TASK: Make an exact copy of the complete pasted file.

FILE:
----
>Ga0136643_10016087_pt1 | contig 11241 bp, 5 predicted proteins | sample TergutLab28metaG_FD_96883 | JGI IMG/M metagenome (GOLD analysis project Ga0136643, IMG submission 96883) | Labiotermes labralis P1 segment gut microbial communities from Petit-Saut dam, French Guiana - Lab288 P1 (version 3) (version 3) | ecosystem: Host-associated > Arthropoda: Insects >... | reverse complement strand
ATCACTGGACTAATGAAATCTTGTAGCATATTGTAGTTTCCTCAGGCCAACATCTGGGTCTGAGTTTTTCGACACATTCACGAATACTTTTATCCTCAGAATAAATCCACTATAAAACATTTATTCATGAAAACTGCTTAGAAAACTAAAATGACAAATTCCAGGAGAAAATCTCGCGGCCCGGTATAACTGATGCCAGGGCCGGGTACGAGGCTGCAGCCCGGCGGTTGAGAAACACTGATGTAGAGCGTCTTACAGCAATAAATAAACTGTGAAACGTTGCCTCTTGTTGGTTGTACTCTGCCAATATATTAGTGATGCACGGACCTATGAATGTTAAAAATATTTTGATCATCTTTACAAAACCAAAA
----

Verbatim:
>Ga0136643_10016087_pt1 | contig 11241 bp, 5 predicted proteins | sample TergutLab28metaG_FD_96883 | JGI IMG/M metagenome (GOLD analysis project Ga0136643, IMG submission 96883) | Labiotermes labralis P1 segment gut microbial communities from Petit-Saut dam, French Guiana - Lab288 P1 (version 3) (version 3) | ecosystem: Host-associated > Arthropoda: Insects >... | reverse complement strand
ATCACTGGACTAATGAAATCTTGTAGCATATTGTAGTTTCCTCAGGCCAACATCTGGGTCTGAGTTTTTCGACACATTCACGAATACTTTTATCCTCAGAATAAATCCACTATAAAACATTTATTCATGAAAACTGCTTAGAAAACTAAAATGACAAATTCCAGGAGAAAATCTCGCGGCCCGGTATAACTGATGCCAGGGCCGGGTACGAGGCTGCAGCCCGGCGGTTGAGAAACACTGATGTAGAGCGTCTTACAGCAATAAATAAACTGTGAAACGTTGCCTCTTGTTGGTTGTACTCTGCCAATATATTAGTGATGCACGGACCTATGAATGTTAAAAATATTTTGATCATCTTTACAAAACCAAAA